Friday, 24 October 2008

Green Venues at Work: SFO's Hotel Triton

Kimpton Hotels has become know for it's Earth Care Program. Check out the efforts of San Francisco's Hotel Triton in this video from the Sundance Channel.

Friday, 10 October 2008

Believe none of what you hear and half of what you see

I'm often asked: What city is greenest? Which venues are most sustainable? What hotel properties are strongest in CSR?

I've tried to give perspectives on these questions in different posts on this blog, namely here, here and here, as well as the side bar.

When I answer this question I'm careful to refer to what I know in my own experience. Where I don't have this direct experience I rely on the eyes of people and organisations I trust: certifiers and verifiers such as ISO 14001, Green Seal, LEED and government agencies.

I'm also careful to try and avoid making blanket statements or observations about brands, particularly hotel chains. I recently heard someone say "I'd never hold a green meeting at x hotel company's properties. They're not green." I admit I've caught myself saying the same. More than once. I have heard numerous sales representatives tout the green merits of their chain; and I've left numerous site visits frustrated by individual properties who do not meet the image and promise of corporate policies put forward by sales persons or head office. My lessons to deal with these situations?
  1. Inform myself of the corporate policies of the CVB's, destinations and hotel chains I'm working with.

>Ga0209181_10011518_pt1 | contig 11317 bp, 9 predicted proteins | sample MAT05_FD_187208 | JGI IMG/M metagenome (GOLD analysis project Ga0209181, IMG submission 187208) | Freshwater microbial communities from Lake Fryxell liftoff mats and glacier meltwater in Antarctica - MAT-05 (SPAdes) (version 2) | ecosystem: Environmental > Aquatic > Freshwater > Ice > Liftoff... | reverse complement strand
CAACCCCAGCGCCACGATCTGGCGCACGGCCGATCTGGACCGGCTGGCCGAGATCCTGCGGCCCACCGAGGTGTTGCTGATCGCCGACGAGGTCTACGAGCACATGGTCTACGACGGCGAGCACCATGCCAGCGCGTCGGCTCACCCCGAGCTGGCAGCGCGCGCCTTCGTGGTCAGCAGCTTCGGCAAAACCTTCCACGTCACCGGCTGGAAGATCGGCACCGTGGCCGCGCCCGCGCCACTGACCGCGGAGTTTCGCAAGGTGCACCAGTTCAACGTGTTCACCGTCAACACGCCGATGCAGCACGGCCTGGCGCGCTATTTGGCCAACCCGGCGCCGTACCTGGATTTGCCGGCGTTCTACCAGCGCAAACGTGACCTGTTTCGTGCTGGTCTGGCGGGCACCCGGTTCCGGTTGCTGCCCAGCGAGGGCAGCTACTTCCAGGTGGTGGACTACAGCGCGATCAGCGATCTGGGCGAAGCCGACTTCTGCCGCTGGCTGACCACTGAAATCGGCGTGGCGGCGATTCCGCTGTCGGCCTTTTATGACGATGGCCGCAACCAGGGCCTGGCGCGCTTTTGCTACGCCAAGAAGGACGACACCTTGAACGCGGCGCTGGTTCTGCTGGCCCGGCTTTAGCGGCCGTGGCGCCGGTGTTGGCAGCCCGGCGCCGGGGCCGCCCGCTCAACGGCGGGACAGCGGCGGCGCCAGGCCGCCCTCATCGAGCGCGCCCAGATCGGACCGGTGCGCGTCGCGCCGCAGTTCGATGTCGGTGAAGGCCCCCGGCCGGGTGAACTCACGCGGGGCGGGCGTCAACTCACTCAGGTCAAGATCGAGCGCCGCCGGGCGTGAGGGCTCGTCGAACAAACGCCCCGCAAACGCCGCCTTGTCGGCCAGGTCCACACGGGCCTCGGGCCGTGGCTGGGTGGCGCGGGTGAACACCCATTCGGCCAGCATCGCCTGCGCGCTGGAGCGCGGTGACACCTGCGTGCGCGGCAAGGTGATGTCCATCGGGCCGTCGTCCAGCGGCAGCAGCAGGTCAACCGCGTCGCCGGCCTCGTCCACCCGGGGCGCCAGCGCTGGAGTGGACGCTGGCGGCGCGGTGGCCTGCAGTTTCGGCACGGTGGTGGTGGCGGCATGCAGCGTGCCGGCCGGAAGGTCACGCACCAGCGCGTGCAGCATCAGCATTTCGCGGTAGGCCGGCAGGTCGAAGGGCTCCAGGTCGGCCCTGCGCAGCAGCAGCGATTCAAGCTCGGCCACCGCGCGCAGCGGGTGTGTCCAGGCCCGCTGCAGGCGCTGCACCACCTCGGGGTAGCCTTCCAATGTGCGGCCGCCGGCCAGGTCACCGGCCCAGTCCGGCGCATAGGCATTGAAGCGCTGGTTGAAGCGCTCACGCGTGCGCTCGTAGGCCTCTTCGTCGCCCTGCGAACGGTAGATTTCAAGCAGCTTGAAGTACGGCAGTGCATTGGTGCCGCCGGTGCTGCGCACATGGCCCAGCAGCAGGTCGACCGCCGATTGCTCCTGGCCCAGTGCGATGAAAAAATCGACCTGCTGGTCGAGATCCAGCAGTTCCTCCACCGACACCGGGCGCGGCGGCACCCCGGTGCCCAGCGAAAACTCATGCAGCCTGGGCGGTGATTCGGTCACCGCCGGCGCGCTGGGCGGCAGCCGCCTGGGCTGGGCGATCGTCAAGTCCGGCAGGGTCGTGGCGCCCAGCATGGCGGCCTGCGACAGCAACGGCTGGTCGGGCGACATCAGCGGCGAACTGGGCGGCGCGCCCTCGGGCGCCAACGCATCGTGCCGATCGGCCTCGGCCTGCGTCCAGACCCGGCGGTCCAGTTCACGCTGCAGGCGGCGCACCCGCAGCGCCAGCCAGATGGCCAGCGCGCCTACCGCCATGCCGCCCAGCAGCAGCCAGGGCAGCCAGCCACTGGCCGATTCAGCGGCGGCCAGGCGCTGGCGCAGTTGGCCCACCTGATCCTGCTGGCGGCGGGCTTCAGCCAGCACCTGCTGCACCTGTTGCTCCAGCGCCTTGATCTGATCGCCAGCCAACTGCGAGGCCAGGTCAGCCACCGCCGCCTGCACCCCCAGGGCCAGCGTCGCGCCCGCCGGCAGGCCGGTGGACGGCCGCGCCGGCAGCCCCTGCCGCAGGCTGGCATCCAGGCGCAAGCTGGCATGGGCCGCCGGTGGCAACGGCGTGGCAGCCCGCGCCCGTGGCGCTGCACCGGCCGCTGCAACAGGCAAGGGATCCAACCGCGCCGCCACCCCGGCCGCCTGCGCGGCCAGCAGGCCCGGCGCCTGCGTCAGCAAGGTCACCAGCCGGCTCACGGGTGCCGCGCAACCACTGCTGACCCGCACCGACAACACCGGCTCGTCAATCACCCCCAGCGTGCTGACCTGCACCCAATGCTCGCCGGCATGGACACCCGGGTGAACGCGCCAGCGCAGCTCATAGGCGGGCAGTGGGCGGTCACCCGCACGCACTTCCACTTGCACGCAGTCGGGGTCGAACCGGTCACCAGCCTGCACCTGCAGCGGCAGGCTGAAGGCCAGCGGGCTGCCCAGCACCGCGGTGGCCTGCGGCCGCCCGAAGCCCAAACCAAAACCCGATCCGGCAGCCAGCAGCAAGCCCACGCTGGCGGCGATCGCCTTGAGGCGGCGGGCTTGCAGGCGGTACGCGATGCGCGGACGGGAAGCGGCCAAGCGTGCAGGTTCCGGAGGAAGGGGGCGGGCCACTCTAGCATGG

2. Mentally prepare to be both surprised....and disappointed. :)
  3. Ask properties how they are working to achieve these policies on the front lines and talk about my expectations during negotiations.
  4. Observe practice on-site. Trust my own eyes, or those of peers who have experienced these cities, venues and hotels.
  5. Contract for specific practices and measurement and be willing to be flexible and honour intention where everything I want may not be in place.
  6. Track performance and give feedback.
  7. Honour leaders who are taking steps forward in sustainability.

Know leading meeting venues, cities or hotels other planners could benefit from in their destination selection processes? Please comment!

Wednesday, 8 October 2008

Modern Day Slavery?

Dubai: 1990 - 2003

"Down at the base of the pyramid are the labourers, waiters, hotel employees and unskilled workers from India, Pakistan, Sri Lanka, Ethiopia, the Philippines and beyond. They move deferentially around the huge malls, cafes, bars and restaurants, bowing down and calling people sir and madam. In the middle of the day, during the hottest hours, you can see them sleeping in public gardens under trees, or on the marble floors of the Dubai Mosque, on benches or pieces of cardboard on side streets. These are the victims of the racism that is not only flourishing in the UAE but is increasingly being exported to the rest of the Middle East. Sometimes it reminds you of the American south in the 1930s."

For the most part I've kept to issues of environmental concern for destinations. In his article on migrant labour Ghaith Abdul-Ahad provides an eye-opening narrative of life for those workers that should be read by all planning meetings in the Middle East.

We Need Slaves to Build Monuments

Update: Another related editorial on Dubai in the Independent, April 2009:
The Dark Side of Dubai

Update: Vanity Fair March 2011
Dubai Running on Empty

Thursday, 2 October 2008

Finally! Find a City to MeetGreen!

Selecting host cities on the basis of environmental practices just got a whole lot easier thanks to Best Places to MeetGreen.

Looking for a green meeting city? Thanks to Meeting Strategies Worldwide you can now find one that has been verified by meeting planners using a scorecard that inventories city event infrastructure, and CVB, meeting venue and hotel practices.

Looking to meet close? The Best Places to MeetGreen Calculator shows you how. Simply plug in where your attendees are coming from and choose 5 cities you're considering for your meeting. With the click of a button determine which has the smallest air travel footprint.